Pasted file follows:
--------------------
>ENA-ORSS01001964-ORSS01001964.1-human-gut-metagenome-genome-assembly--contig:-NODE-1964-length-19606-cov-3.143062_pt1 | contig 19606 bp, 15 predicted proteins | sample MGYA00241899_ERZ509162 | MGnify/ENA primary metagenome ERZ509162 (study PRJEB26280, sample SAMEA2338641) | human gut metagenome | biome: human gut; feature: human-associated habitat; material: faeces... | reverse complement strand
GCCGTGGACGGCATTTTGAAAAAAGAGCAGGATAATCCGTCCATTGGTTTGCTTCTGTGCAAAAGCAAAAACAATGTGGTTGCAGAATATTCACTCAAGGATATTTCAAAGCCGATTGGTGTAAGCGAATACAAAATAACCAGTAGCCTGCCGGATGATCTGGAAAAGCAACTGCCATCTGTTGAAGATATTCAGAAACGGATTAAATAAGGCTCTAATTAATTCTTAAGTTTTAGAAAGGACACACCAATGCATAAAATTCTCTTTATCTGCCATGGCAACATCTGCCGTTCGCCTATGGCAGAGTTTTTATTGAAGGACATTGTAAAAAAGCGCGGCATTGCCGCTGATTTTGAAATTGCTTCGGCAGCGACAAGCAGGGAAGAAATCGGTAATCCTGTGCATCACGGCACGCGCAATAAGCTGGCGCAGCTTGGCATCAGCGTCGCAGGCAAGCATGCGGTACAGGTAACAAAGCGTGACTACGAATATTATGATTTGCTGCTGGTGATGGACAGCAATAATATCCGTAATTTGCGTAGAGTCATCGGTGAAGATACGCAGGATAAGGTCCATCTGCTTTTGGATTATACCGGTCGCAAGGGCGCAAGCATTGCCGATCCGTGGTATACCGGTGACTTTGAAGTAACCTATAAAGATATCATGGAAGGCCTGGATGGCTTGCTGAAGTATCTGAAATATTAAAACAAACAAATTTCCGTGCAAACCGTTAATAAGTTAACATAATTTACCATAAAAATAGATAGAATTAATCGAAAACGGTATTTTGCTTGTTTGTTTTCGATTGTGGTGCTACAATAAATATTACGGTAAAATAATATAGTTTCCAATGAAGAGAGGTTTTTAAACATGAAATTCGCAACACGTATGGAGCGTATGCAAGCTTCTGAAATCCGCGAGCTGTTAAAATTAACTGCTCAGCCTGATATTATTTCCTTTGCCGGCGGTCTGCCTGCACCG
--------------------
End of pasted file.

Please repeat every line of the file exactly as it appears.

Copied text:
>ENA-ORSS01001964-ORSS01001964.1-human-gut-metagenome-genome-assembly--contig:-NODE-1964-length-19606-cov-3.143062_pt1 | contig 19606 bp, 15 predicted proteins | sample MGYA00241899_ERZ509162 | MGnify/ENA primary metagenome ERZ509162 (study PRJEB26280, sample SAMEA2338641) | human gut metagenome | biome: human gut; feature: human-associated habitat; material: faeces... | reverse complement strand
GCCGTGGACGGCATTTTGAAAAAAGAGCAGGATAATCCGTCCATTGGTTTGCTTCTGTGCAAAAGCAAAAACAATGTGGTTGCAGAATATTCACTCAAGGATATTTCAAAGCCGATTGGTGTAAGCGAATACAAAATAACCAGTAGCCTGCCGGATGATCTGGAAAAGCAACTGCCATCTGTTGAAGATATTCAGAAACGGATTAAATAAGGCTCTAATTAATTCTTAAGTTTTAGAAAGGACACACCAATGCATAAAATTCTCTTTATCTGCCATGGCAACATCTGCCGTTCGCCTATGGCAGAGTTTTTATTGAAGGACATTGTAAAAAAGCGCGGCATTGCCGCTGATTTTGAAATTGCTTCGGCAGCGACAAGCAGGGAAGAAATCGGTAATCCTGTGCATCACGGCACGCGCAATAAGCTGGCGCAGCTTGGCATCAGCGTCGCAGGCAAGCATGCGGTACAGGTAACAAAGCGTGACTACGAATATTATGATTTGCTGCTGGTGATGGACAGCAATAATATCCGTAATTTGCGTAGAGTCATCGGTGAAGATACGCAGGATAAGGTCCATCTGCTTTTGGATTATACCGGTCGCAAGGGCGCAAGCATTGCCGATCCGTGGTATACCGGTGACTTTGAAGTAACCTATAAAGATATCATGGAAGGCCTGGATGGCTTGCTGAAGTATCTGAAATATTAAAACAAACAAATTTCCGTGCAAACCGTTAATAAGTTAACATAATTTACCATAAAAATAGATAGAATTAATCGAAAACGGTATTTTGCTTGTTTGTTTTCGATTGTGGTGCTACAATAAATATTACGGTAAAATAATATAGTTTCCAATGAAGAGAGGTTTTTAAACATGAAATTCGCAACACGTATGGAGCGTATGCAAGCTTCTGAAATCCGCGAGCTGTTAAAATTAACTGCTCAGCCTGATATTATTTCCTTTGCCGGCGGTCTGCCTGCACCG